A Sailor on the MV Benjamin fishing trawler yesterday told the Accra Fast Track High Court that a small trawler off-loaded 77 cartons of goods wrapped in sacks onto the MV Benjamin on the high seas.
Mr James Kingsley Inkum, the sailor, said the goods looked like cartons of fish but when they were later offloaded into a canoe at the breakwaters of the Tema Harbour, the vessel's chief engineer told him the contents were cocaine.
That was after he had asked the engineer what the contents were.
The contents of the 77 cartons were confirmed by Narcotic Control Board (NACOB) officials who field tested the one carton which was found in the hatch of the vessel after it had docked at the Tema Port.
Mr Inkum was testifying in the case in which the vessel owner, Joseph Kojo Dawson, Pak Bok Sil, a Korean, Isaac Arhin and Philip Bruce Arhin, both Ghanaians, Cui Xian Li and Luo Yin Xing, both Chinese, has been accused of importing the narcotic drugs.
The accused persons are alleged to have played various roles leading to the importation of 77 parcels of cocaine, each weighing 30 kilogrammes.
They have been charged with various counts of using property for narcotic offences, engaging in prohibited business relating to narcotics and possession of narcotic drugs without lawful authority.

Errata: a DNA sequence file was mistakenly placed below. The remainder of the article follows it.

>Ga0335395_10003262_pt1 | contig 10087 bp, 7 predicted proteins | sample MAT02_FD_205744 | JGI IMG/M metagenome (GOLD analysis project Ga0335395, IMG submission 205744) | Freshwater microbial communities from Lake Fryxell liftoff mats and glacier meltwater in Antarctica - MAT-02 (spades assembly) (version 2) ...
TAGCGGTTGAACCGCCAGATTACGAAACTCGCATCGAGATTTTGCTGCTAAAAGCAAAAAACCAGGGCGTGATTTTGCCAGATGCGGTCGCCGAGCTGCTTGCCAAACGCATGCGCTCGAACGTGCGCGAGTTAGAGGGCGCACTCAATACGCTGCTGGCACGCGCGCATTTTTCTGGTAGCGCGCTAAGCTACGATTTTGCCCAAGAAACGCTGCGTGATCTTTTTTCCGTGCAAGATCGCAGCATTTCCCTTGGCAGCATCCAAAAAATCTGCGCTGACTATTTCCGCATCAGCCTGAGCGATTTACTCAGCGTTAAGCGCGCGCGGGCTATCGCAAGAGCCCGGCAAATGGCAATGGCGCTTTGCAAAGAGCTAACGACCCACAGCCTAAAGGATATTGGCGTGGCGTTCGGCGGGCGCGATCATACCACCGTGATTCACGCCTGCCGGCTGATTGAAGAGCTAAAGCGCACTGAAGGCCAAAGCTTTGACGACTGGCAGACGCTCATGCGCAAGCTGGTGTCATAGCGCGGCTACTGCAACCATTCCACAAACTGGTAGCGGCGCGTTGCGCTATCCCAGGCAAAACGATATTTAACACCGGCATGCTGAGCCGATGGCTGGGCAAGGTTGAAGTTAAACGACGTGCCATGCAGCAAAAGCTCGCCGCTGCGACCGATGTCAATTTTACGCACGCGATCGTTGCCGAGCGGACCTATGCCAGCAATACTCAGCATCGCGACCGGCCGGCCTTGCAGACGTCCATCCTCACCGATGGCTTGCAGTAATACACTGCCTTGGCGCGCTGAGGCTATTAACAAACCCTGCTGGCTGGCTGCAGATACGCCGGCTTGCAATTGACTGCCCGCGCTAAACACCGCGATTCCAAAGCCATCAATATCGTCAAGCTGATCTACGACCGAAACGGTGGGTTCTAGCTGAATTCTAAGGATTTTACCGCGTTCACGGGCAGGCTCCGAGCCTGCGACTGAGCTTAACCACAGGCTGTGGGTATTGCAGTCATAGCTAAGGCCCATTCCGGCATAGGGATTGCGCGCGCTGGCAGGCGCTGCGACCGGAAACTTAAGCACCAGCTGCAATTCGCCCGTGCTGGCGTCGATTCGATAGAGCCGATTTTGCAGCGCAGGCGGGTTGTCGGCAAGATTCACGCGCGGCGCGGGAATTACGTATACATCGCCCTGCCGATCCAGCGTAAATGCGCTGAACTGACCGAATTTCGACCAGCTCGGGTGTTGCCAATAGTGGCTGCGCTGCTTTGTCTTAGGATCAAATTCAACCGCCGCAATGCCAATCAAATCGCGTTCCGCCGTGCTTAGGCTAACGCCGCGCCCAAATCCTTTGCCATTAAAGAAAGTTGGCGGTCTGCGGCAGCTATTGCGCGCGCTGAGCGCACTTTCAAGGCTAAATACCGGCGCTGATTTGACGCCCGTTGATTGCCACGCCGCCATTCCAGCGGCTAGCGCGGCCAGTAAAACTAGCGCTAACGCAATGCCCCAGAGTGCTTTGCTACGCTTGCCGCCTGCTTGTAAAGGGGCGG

Led in evidence by Mr William Kpobi, a Principal State Attorney, the witness narrated how he came to be associated with the vessel and its subsequent loading with the narcotic drugs before their arrest.
Giving a background to how the cocaine was imported, the witness identified all the accused persons, except the Korean, with whom, he said, he worked for one and a half years on the vessel before his disengagement in 2004.
According to him, he lost his wife and after the funeral he was paid off, rendering him unemployed for some time. He said he knew Dawson as a director of Dashment Shipping Company Ltd, the company which owned the vessel, while Xian Li, one of the two Chinese, was the engineer.
The second Chinese, he said, joined the vessel in Takoradi when he had been called by Isaac Arhin to rejoin the vessel.